Doctor of Leadership in Global Perspectives: Crafting Ministry in an Interconnected World

I Will Not Fly Away

Written by: on January 22, 2014

The is a sense that we all feel frustrated with the world as it is and get angry enough to say, “Why does this happen?” or “Why doesn’t someone do something about this?” We live in this world and want to make it a good place to live and yet often do not feel at home here. Home can be a very compelling image for the longing many people have for a better life. One popular song among Christians over time has been “I’ll Fly Away”. Personally, I do not like the music or the message and have to swallow hard when I hear it. Why? The escape theme has been ubiquitous in Evangelical Christian culture and has led us to either disengage with culture or fight it. When Albert Brumley penned those words in 1929 he was expressing a sentiment that came out of identifying with people who were oppressed or frustrated by the evils of this world. To say as another spiritual says, “This world is not my home” is quite compelling those who feel the world is screwed up.

But is this really the attitude we are to take toward this world? I say no. Jesus did say much about the values of this world. His kingdom is not of this world. His followers are not of this world. But we are to remain a vital part of it. Jedediah Purdy writes, “We doubt the possibility of being at home in the world, yet we desire that home above all else.” Which reminds me of what Christians say: “We are in the world, but not of it.” I would say that in reality our lived experience is different. Without reflection we can find ourselves living another motto: “We are of the world, but not in it.” We are of the world: Where the values of consumerism and success defined by materialism drives us. We are not in it: where we disengage from being part of the solutions to life.

Joanna Macy and Chris Johnstone present a way of dealing with the hard things in life, things we want to see changed, things that need changing, in their book Active Hope. Active hope is a process where we don’t wait to feel hopeful but take action, sometimes even when we feel hopeless. We may not feel optimistic but we choose to work toward the change we want to see. A big part of feeling at home in the world is to discover our place in it. (Parks p.51) Instead of cynicism or withdrawal they call on us to bravely go forth and work toward the home we want the world to be.

They redefine selfishness as the primary human motivation. To begin to see and widen our sense of whom our family is and to care in expanding ways will offset the individualistic and consumer mentalities that pervade our world. The process is presented as a spiral. It begins with gratitude, then honoring our pain, seeing with new eyes and then going forth. One of their most compelling parts of the process they call us to is to “honor our pain”. We do not turn away from the pain we feel in the world, even if it threatens to upset us. The pain actually can empower us to initiate solutions rather than retreat in despair. (63-64) Then we see the world with new eyes. One exercise that this book encourages people to do is to envision life in this world differently, “To see the world with fresh eyes” in a reflective practice. Here is mine.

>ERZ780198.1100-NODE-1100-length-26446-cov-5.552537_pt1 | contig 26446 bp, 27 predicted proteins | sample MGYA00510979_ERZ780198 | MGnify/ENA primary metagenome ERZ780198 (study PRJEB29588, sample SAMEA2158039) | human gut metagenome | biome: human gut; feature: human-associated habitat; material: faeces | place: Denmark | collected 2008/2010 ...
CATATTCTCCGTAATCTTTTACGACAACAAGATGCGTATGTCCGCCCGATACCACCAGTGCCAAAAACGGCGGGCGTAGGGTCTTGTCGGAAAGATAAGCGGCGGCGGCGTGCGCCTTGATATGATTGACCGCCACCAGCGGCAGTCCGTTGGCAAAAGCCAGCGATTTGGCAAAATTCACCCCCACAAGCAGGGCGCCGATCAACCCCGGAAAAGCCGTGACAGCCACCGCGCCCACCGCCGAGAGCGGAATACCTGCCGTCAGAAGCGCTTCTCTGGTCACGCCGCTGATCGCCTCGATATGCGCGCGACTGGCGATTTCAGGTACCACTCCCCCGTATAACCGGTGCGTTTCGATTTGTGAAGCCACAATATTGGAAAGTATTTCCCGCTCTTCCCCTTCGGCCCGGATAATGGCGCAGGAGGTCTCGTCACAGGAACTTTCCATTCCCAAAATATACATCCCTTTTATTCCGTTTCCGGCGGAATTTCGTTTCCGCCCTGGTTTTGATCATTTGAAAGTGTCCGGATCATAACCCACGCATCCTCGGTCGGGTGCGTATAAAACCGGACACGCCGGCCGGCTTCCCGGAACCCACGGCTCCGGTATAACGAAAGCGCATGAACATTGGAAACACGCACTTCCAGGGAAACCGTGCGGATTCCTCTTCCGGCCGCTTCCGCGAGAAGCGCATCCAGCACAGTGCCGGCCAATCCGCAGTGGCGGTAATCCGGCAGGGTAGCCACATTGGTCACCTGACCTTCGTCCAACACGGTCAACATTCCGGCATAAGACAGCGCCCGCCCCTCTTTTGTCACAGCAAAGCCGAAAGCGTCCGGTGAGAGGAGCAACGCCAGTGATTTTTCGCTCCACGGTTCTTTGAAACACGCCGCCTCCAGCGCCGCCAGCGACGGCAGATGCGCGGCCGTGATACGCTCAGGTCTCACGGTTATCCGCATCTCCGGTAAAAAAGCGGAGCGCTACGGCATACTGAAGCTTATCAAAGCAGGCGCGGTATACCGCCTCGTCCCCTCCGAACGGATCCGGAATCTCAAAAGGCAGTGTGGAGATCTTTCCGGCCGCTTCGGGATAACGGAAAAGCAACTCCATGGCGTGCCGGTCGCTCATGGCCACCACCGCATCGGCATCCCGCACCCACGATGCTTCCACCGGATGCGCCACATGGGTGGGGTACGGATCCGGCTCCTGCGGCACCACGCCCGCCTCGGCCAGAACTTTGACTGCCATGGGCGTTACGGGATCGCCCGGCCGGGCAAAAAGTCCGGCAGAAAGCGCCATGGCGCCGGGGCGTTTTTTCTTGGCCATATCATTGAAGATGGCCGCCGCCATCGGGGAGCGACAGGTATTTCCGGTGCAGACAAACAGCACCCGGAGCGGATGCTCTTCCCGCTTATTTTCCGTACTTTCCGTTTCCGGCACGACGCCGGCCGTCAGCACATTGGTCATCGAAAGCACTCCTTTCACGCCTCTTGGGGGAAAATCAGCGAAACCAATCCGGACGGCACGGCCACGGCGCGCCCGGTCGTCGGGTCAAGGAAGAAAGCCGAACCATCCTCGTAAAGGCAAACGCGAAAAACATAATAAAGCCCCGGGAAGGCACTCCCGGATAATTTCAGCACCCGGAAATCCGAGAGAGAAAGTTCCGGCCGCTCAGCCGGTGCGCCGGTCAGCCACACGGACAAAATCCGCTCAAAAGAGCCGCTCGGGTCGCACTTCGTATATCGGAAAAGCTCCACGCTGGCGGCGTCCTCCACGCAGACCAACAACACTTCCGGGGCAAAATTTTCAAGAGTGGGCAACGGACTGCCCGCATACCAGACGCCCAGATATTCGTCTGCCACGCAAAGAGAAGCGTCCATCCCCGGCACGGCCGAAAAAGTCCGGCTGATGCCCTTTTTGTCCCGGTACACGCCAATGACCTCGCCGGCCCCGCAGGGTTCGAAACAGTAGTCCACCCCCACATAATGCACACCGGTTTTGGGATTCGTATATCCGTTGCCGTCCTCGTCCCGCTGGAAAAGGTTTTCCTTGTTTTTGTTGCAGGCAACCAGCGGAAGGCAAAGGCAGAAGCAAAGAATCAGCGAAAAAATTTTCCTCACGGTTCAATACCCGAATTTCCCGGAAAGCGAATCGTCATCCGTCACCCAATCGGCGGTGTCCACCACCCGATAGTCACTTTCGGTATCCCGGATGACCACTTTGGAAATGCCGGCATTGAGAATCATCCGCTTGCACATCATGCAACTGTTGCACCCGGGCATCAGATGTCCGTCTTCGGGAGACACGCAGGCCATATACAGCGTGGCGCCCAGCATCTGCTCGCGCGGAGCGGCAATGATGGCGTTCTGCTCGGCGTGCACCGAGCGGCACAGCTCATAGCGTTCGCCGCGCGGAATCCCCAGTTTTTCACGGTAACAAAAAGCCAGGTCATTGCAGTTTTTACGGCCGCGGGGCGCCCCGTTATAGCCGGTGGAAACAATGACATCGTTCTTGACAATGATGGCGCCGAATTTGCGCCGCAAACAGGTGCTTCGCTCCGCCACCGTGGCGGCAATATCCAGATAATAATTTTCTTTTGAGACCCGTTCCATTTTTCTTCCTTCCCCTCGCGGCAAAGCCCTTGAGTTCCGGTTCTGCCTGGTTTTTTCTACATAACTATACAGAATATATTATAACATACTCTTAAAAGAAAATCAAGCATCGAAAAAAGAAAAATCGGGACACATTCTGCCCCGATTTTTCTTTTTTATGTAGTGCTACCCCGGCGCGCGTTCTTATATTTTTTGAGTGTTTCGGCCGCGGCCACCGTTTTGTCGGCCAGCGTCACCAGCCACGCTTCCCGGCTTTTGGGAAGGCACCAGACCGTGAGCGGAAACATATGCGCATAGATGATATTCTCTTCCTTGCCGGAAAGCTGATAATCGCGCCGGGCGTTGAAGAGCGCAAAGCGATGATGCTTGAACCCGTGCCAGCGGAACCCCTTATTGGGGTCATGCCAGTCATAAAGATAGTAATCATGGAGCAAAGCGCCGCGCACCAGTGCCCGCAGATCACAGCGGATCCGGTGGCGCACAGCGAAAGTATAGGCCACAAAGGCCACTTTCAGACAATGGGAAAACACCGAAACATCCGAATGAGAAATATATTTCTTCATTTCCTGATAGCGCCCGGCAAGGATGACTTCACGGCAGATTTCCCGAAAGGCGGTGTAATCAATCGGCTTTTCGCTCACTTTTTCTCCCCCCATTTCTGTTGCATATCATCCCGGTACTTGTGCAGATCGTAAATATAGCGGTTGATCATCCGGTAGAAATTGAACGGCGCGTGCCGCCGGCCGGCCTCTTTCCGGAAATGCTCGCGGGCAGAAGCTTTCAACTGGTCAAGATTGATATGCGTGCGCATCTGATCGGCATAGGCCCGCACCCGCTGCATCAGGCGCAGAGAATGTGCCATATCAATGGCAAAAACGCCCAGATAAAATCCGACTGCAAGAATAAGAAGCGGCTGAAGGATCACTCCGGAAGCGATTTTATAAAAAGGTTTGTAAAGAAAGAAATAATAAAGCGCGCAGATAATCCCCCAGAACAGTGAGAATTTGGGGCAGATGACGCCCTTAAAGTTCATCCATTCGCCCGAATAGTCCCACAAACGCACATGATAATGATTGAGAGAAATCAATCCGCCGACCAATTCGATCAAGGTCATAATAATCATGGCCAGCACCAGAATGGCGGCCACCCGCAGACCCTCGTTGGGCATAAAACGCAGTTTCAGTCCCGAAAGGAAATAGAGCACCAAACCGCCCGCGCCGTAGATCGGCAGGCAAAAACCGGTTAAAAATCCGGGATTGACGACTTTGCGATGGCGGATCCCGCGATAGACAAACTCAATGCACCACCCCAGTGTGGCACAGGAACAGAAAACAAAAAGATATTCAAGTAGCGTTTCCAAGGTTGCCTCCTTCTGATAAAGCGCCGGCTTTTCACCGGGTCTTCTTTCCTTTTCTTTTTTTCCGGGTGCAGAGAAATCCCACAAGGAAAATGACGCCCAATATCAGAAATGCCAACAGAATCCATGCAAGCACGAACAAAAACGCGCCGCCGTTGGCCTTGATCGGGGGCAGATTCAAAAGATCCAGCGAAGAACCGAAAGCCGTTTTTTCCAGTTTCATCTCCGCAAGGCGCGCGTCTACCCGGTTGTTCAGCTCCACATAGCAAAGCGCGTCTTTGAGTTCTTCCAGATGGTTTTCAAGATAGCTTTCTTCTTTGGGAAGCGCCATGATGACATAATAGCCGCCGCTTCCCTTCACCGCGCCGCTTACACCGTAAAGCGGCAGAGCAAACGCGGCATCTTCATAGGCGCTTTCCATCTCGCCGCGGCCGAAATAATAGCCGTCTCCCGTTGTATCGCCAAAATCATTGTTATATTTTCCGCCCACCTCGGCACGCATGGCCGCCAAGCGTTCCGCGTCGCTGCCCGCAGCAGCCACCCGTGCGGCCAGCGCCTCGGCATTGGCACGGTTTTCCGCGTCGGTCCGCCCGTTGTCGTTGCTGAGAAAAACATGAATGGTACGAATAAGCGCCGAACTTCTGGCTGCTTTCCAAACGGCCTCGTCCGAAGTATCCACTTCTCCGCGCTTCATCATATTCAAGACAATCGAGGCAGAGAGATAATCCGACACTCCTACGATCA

When I imagine the world we will leave to our children, it looks like…

  • A place where they can find work that expresses their abilities, they can raise children in an environment where they can physically and spiritual thrive.
  • A place where learning and working and spiritual/moral growth is not separated from the rest of life.
  • A place where suspicion will cease as we learn to respect, listen and include others in our lives- even those we differ with.

We are connected to this world. It reveals possibilities and resources we otherwise did not notice. Johnstone and Macy state, “When people are able to tell the truth about what they know, see, and feel is happening to their world, a transformation occurs. (70)

Active Hope is not a Christian book, primary because of its Deistic view of God. But it is Christian in its call to embody hope in a dark world. The basic call to love the world as God does compels us to work for a world as God would envision it and include others even in the middle of the darkness. Like Robert Fulghum encouraged people to remember what they learned in kindergarten, “when you go out into the world, watch for traffic, hold hands, stick together.” We do not fly away retreating from the world, but instead keep grounded in a world that is our home now.

Jedediah Purdy. For Common Things: Irony, Trust, and Commitment in America Today. New York: Knopf, 1999, p. 25. Quoted by Sharon Daloz Parks.. Big Questions, Worthy Dreams: Mentoring Young Adults in Their Search for Meaning, Purpose, and Faith. San Francisco: Jossey-Bass, 2000, p.34

About the Author

Fred Fay

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